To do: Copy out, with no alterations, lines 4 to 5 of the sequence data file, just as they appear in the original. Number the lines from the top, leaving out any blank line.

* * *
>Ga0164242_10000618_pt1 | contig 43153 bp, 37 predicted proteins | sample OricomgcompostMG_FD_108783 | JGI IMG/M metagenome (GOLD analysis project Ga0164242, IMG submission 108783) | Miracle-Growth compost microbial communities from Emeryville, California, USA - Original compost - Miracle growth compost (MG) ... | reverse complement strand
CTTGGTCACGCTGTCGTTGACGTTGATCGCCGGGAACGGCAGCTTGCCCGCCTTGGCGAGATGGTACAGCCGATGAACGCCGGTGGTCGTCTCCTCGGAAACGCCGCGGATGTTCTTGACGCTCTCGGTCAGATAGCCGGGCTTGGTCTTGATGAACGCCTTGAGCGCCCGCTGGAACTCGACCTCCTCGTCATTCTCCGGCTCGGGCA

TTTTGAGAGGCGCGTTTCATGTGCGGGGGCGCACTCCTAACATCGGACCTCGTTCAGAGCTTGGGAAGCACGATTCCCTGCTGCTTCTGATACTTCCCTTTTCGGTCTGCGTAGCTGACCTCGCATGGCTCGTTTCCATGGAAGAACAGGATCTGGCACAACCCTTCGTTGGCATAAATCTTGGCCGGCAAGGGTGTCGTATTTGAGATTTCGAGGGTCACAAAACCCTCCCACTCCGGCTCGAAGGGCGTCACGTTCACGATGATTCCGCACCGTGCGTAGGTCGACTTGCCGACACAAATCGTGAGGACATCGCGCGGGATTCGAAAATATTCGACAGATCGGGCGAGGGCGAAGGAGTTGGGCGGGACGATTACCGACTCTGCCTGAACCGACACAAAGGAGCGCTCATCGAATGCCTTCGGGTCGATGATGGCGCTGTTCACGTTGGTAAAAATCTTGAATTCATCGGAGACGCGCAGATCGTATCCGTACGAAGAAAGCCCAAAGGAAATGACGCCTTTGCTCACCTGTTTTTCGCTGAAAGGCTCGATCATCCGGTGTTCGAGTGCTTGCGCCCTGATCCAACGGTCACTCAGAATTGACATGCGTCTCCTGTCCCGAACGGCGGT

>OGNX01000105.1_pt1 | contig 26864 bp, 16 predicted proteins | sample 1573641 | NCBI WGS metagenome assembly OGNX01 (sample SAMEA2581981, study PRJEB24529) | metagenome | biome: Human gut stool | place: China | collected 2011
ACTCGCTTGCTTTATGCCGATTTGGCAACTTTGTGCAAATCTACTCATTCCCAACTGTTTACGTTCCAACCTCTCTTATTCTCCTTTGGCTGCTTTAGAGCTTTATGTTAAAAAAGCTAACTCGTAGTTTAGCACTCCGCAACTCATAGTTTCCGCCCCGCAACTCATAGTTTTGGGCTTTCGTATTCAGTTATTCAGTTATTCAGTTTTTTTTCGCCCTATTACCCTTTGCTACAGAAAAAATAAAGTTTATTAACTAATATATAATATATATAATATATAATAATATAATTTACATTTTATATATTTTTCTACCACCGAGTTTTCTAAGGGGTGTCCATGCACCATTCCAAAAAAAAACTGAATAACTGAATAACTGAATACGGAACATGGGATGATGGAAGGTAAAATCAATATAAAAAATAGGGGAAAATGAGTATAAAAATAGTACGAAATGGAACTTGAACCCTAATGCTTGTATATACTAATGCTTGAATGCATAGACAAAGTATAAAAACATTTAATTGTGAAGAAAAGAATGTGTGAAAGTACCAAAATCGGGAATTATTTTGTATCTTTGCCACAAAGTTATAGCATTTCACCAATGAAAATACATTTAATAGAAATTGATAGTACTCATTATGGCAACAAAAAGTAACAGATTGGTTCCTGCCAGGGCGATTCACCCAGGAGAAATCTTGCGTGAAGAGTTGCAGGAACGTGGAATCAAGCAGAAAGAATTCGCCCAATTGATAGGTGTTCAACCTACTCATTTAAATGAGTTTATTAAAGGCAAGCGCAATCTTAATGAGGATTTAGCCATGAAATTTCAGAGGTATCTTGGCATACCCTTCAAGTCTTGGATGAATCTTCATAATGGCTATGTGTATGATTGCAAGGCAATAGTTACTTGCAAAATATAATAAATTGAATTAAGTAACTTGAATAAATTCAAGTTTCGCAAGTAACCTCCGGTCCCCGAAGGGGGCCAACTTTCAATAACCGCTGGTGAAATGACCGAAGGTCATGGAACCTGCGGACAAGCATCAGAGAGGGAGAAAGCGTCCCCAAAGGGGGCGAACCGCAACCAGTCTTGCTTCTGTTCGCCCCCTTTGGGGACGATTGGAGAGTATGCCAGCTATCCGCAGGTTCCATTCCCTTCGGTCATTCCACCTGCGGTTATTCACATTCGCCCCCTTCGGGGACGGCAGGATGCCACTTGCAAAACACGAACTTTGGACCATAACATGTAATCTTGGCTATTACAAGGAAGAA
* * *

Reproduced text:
>OGNX01000105.1_pt1 | contig 26864 bp, 16 predicted proteins | sample 1573641 | NCBI WGS metagenome assembly OGNX01 (sample SAMEA2581981, study PRJEB24529) | metagenome | biome: Human gut stool | place: China | collected 2011
ACTCGCTTGCTTTATGCCGATTTGGCAACTTTGTGCAAATCTACTCATTCCCAACTGTTTACGTTCCAACCTCTCTTATTCTCCTTTGGCTGCTTTAGAGCTTTATGTTAAAAAAGCTAACTCGTAGTTTAGCACTCCGCAACTCATAGTTTCCGCCCCGCAACTCATAGTTTTGGGCTTTCGTATTCAGTTATTCAGTTATTCAGTTTTTTTTCGCCCTATTACCCTTTGCTACAGAAAAAATAAAGTTTATTAACTAATATATAATATATATAATATATAATAATATAATTTACATTTTATATATTTTTCTACCACCGAGTTTTCTAAGGGGTGTCCATGCACCATTCCAAAAAAAAACTGAATAACTGAATAACTGAATACGGAACATGGGATGATGGAAGGTAAAATCAATATAAAAAATAGGGGAAAATGAGTATAAAAATAGTACGAAATGGAACTTGAACCCTAATGCTTGTATATACTAATGCTTGAATGCATAGACAAAGTATAAAAACATTTAATTGTGAAGAAAAGAATGTGTGAAAGTACCAAAATCGGGAATTATTTTGTATCTTTGCCACAAAGTTATAGCATTTCACCAATGAAAATACATTTAATAGAAATTGATAGTACTCATTATGGCAACAAAAAGTAACAGATTGGTTCCTGCCAGGGCGATTCACCCAGGAGAAATCTTGCGTGAAGAGTTGCAGGAACGTGGAATCAAGCAGAAAGAATTCGCCCAATTGATAGGTGTTCAACCTACTCATTTAAATGAGTTTATTAAAGGCAAGCGCAATCTTAATGAGGATTTAGCCATGAAATTTCAGAGGTATCTTGGCATACCCTTCAAGTCTTGGATGAATCTTCATAATGGCTATGTGTATGATTGCAAGGCAATAGTTACTTGCAAAATATAATAAATTGAATTAAGTAACTTGAATAAATTCAAGTTTCGCAAGTAACCTCCGGTCCCCGAAGGGGGCCAACTTTCAATAACCGCTGGTGAAATGACCGAAGGTCATGGAACCTGCGGACAAGCATCAGAGAGGGAGAAAGCGTCCCCAAAGGGGGCGAACCGCAACCAGTCTTGCTTCTGTTCGCCCCCTTTGGGGACGATTGGAGAGTATGCCAGCTATCCGCAGGTTCCATTCCCTTCGGTCATTCCACCTGCGGTTATTCACATTCGCCCCCTTCGGGGACGGCAGGATGCCACTTGCAAAACACGAACTTTGGACCATAACATGTAATCTTGGCTATTACAAGGAAGAA